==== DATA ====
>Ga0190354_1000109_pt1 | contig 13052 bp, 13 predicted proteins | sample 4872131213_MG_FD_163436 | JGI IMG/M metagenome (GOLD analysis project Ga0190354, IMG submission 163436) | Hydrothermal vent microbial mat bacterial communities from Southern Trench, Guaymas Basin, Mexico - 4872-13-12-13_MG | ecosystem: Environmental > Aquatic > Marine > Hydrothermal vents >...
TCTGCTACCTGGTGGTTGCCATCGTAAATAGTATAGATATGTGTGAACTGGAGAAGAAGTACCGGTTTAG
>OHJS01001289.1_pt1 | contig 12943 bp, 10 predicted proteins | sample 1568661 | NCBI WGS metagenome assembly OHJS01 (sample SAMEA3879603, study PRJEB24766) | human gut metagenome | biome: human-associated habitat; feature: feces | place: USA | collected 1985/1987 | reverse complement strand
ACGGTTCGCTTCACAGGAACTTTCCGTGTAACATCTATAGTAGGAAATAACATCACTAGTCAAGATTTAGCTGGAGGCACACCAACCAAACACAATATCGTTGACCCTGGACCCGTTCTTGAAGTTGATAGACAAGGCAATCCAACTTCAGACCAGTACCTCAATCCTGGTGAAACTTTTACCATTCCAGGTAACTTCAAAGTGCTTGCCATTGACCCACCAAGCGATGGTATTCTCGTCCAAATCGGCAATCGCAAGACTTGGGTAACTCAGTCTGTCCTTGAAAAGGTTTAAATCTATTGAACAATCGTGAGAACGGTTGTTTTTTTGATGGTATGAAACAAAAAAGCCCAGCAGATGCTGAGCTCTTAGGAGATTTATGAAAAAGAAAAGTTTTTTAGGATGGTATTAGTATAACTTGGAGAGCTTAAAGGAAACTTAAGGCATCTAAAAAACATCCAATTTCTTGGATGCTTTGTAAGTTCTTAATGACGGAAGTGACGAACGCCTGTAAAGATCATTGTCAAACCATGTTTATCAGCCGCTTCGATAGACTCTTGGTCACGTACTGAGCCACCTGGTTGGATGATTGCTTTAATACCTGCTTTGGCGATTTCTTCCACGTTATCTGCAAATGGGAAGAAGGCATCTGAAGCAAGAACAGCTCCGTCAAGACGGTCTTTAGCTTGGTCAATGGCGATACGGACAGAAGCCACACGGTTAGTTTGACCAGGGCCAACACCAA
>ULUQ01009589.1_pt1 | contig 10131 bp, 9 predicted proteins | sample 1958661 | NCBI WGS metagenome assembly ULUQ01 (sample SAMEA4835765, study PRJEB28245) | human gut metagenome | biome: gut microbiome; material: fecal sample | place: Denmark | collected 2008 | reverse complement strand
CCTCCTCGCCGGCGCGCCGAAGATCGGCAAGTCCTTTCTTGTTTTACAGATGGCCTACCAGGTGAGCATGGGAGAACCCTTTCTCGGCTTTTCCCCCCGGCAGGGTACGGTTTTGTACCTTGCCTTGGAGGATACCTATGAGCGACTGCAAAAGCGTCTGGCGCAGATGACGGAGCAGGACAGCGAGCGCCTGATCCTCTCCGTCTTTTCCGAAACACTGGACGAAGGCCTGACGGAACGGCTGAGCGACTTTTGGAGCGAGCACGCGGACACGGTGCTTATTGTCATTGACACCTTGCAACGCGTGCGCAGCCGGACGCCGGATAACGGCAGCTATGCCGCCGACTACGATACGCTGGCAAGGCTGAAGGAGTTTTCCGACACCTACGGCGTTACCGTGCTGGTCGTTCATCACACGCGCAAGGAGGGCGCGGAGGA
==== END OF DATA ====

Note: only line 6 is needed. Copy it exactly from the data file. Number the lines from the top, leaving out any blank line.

CCTCCTCGCCGGCGCGCCGAAGATCGGCAAGTCCTTTCTTGTTTTACAGATGGCCTACCAGGTGAGCATGGGAGAACCCTTTCTCGGCTTTTCCCCCCGGCAGGGTACGGTTTTGTACCTTGCCTTGGAGGATACCTATGAGCGACTGCAAAAGCGTCTGGCGCAGATGACGGAGCAGGACAGCGAGCGCCTGATCCTCTCCGTCTTTTCCGAAACACTGGACGAAGGCCTGACGGAACGGCTGAGCGACTTTTGGAGCGAGCACGCGGACACGGTGCTTATTGTCATTGACACCTTGCAACGCGTGCGCAGCCGGACGCCGGATAACGGCAGCTATGCCGCCGACTACGATACGCTGGCAAGGCTGAAGGAGTTTTCCGACACCTACGGCGTTACCGTGCTGGTCGTTCATCACACGCGCAAGGAGGGCGCGGAGGA